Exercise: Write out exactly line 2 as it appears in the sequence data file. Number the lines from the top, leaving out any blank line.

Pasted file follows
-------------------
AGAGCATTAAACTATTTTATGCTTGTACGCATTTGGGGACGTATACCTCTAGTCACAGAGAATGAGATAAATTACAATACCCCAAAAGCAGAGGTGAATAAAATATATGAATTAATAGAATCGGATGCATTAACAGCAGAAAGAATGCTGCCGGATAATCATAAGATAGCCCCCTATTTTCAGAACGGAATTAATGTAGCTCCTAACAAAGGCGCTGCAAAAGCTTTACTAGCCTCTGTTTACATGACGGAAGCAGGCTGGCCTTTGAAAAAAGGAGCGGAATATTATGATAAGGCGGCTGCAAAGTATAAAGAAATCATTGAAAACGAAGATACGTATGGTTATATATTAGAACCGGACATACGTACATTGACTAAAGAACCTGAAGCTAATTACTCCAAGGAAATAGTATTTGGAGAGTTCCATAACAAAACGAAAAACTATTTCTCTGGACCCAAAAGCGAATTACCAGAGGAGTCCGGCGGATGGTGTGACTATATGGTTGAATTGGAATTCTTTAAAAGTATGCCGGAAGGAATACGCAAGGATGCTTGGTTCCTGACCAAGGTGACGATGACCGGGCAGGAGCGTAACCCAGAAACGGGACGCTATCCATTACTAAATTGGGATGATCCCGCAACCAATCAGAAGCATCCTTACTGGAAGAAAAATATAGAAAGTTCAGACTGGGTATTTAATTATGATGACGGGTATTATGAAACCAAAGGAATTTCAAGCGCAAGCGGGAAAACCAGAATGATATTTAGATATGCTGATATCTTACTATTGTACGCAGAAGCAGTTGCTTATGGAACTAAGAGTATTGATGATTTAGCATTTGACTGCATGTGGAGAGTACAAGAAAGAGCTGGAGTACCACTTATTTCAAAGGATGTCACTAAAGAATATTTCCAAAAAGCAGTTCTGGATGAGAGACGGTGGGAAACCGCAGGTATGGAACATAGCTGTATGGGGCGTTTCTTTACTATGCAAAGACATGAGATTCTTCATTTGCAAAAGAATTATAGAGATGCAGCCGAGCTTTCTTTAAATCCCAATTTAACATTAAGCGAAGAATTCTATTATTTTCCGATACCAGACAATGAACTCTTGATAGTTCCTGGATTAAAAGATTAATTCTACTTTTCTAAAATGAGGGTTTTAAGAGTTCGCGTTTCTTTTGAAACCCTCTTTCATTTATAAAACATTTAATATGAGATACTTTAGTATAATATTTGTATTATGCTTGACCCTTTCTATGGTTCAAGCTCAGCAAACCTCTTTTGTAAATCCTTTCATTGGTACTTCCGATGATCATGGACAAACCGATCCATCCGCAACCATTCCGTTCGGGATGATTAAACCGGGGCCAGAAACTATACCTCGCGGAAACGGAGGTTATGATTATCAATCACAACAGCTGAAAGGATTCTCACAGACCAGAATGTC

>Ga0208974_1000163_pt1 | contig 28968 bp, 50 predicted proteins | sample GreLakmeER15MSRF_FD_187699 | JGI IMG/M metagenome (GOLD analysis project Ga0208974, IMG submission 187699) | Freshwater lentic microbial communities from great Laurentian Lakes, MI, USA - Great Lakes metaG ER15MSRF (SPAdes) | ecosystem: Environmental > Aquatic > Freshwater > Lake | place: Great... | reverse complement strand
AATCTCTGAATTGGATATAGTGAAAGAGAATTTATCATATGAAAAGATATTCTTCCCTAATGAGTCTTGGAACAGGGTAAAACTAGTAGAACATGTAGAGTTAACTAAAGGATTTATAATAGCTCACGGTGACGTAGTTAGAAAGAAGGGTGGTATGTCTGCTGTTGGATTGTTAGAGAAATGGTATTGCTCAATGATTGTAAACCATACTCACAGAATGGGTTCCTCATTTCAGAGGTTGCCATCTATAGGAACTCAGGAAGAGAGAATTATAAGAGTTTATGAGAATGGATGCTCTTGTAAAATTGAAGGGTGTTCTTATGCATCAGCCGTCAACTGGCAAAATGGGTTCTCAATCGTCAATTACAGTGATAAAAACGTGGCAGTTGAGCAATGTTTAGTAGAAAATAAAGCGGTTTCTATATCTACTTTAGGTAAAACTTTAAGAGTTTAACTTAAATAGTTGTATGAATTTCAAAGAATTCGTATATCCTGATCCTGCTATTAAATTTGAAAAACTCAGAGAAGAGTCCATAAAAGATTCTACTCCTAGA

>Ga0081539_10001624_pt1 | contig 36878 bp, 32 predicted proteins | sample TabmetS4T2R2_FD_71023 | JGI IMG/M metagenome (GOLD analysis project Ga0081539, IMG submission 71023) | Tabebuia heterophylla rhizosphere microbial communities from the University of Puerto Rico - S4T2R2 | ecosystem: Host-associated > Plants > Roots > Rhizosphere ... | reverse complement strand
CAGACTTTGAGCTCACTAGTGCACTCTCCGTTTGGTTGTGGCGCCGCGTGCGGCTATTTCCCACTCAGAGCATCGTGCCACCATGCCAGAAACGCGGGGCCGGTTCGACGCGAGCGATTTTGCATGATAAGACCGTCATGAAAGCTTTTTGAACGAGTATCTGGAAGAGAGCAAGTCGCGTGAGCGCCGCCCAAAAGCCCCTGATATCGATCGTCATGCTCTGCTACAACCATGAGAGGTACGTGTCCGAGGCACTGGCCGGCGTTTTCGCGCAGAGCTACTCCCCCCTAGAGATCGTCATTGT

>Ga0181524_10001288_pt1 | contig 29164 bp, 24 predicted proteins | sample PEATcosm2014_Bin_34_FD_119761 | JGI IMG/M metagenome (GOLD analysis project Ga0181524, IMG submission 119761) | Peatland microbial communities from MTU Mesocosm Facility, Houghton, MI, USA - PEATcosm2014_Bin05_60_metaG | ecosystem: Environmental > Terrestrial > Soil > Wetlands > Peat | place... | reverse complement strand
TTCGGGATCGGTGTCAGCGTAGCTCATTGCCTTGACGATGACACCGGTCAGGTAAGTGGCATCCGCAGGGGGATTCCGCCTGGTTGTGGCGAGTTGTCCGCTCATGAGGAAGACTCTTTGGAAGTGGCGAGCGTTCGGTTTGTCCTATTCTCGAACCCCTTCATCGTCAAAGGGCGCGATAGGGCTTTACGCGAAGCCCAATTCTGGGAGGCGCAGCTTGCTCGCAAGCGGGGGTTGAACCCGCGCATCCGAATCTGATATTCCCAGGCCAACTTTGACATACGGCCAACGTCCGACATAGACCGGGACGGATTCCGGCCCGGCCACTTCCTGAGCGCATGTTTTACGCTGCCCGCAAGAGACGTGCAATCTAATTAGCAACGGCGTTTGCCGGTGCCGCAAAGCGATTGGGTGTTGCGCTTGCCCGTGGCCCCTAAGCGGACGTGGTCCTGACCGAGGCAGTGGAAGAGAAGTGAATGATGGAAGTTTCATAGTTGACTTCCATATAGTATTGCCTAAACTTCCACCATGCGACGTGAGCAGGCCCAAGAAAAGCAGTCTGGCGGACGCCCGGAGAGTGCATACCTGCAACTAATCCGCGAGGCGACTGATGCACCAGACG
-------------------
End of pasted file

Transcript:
>Ga0208974_1000163_pt1 | contig 28968 bp, 50 predicted proteins | sample GreLakmeER15MSRF_FD_187699 | JGI IMG/M metagenome (GOLD analysis project Ga0208974, IMG submission 187699) | Freshwater lentic microbial communities from great Laurentian Lakes, MI, USA - Great Lakes metaG ER15MSRF (SPAdes) | ecosystem: Environmental > Aquatic > Freshwater > Lake | place: Great... | reverse complement strand